The lottery was making a direct attempt to cut into local action.

By offering legal numbers, the state lottery gained a foothold in New York’s poorest communities, and over time it has managed to introduce games with worsening odds. The odds of hitting the numbers today are 1 in 999, with a street payout of $600 and a state payout of $500. The odds of hitting the jackpot for Mega Millions are an astronomical 1 in 135 million. But the true junk food of state gaming is the scratch games. To win a payout of $500 playing the scratch game High Roller, the odds are 1 in 141,120. The payout is less than the street numbers, but the odds are 140 times worse.

Thanks to reasonable odds and good payouts, the local numbers game survived the state lottery’s entry into the business. But according to one numbers worker from the Bronx, “the pie got smaller, everybody got squeezed. It wasn’t amnesty that everybody was worried about. It was franchises. People wanted the opportunity to buy franchises and go legitimate. That’s why people were marching in the street.”

But the marchers were ignored. A state monopoly was chosen in favor of preexisting private enterprise. Local operations had invented a product and built a clientele. The state government chose to assert itself as the sole legitimate retailer of that product, and then proceeded to undermine the well-established clientele. The thousands of people who had worked in the industry, many in family-run operations that had been passed down over generations, were offered no pathway to legitimacy.

A game that could have been cleaned up instead became dirtier. During the 1980s the numbers game deteriorated into violence. A Cuban group known as the Corporation attempted a violent takeover of many numbers territories. Using firebombing and murder, the group is believed to be responsible for 31 deaths. The eventual response to the violence was a major crackdown on numbers spots led by Rudy Giuliani, first as prosecutor and then as mayor. The game is still alive, but it is now a shadow of its former self.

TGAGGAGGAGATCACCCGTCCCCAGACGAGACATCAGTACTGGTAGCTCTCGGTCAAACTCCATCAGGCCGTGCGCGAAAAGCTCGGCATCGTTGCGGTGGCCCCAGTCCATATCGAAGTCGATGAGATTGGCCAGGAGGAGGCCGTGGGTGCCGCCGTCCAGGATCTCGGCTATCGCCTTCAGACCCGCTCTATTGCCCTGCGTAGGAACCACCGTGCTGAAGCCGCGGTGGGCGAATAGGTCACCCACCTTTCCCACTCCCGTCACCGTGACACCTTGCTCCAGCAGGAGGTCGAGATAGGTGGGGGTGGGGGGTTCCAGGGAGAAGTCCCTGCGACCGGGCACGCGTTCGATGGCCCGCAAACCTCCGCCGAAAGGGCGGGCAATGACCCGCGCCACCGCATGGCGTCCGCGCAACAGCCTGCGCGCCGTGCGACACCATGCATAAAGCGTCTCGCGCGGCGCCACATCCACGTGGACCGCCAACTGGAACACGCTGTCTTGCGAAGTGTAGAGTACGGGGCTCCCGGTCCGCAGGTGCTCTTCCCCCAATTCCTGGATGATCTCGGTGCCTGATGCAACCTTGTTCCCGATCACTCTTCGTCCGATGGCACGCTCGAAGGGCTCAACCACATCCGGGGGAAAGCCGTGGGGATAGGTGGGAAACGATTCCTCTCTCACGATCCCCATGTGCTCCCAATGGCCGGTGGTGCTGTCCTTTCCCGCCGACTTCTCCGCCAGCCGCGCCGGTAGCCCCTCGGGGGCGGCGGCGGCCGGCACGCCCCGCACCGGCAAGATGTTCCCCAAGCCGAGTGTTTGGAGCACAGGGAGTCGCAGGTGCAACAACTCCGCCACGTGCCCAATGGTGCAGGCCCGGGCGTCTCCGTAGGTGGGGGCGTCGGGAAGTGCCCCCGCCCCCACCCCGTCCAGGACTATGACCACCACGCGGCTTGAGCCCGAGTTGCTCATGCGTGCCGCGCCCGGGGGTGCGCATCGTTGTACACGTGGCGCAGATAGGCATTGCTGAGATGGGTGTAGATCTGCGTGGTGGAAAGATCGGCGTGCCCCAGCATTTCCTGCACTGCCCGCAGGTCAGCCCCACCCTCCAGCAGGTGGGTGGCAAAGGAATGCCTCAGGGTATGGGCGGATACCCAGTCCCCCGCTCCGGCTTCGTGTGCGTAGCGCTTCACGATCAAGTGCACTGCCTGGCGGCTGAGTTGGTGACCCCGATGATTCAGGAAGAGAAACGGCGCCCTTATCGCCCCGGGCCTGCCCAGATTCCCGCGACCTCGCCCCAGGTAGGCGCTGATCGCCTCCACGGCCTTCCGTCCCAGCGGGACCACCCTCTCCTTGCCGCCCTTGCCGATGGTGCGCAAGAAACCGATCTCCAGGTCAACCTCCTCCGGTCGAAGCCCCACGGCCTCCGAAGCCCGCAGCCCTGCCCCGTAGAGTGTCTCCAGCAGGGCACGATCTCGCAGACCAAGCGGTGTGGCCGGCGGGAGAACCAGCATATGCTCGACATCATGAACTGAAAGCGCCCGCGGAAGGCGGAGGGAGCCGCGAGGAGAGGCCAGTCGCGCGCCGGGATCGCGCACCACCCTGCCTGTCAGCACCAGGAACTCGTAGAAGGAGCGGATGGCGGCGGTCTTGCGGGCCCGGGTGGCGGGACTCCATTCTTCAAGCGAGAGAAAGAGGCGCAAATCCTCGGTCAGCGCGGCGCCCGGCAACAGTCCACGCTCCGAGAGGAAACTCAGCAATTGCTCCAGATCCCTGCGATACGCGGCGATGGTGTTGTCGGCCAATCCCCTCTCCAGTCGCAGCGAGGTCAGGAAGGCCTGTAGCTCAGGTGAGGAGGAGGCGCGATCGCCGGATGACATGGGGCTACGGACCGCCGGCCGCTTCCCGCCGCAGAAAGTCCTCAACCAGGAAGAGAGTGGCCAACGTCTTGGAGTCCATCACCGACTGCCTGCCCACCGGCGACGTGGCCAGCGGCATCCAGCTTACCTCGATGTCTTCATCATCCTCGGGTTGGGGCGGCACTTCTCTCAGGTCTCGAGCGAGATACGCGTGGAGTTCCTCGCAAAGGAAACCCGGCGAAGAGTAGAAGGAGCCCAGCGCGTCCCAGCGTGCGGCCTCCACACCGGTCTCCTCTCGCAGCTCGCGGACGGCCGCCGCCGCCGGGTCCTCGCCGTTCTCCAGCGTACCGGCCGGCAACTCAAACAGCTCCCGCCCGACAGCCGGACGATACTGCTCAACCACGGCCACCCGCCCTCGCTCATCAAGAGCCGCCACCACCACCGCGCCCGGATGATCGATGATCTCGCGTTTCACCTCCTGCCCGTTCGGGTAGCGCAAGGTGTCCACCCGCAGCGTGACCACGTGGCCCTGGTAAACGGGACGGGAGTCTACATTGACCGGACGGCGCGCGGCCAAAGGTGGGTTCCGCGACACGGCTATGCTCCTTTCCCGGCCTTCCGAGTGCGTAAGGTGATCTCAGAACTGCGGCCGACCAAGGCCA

Meanwhile, the lottery has flourished. When sales tapered off in the early 1990s, the lottery identified the problem as “jackpot fatigue.” It discovered that the attraction of new gamblers requires jackpots in excess of $10 million. To cure the public of jackpot fatigue, the Lotto game was altered to have even worse odds, so that jackpots would “roll up” faster.

As the lottery offers games with increasingly bad odds, it continues to link itself to the noble cause of education. But a big year for the lottery does not mean a big year for schools. The lottery does not act as a supplement to educational funding; it is a substitute. The amount needed to fund the state’s schools is predetermined, and the money brought in by the lottery frees up funds to be allocated elsewhere in the state budget.

The lottery is a form of direct taxation, and it has been repeatedly demonstrated that the poor are the most likely to play. Meanwhile, what does the lottery provide for communities in Bed-Stuy, the Bronx, and Harlem? At present, people with foolish dreams of tremendous fortunes, inspired by clever advertising, are giving their money to politicians in Albany to build prisons and underfund schools.


Matthew Vaz


The Brooklyn Rail

MAY 2005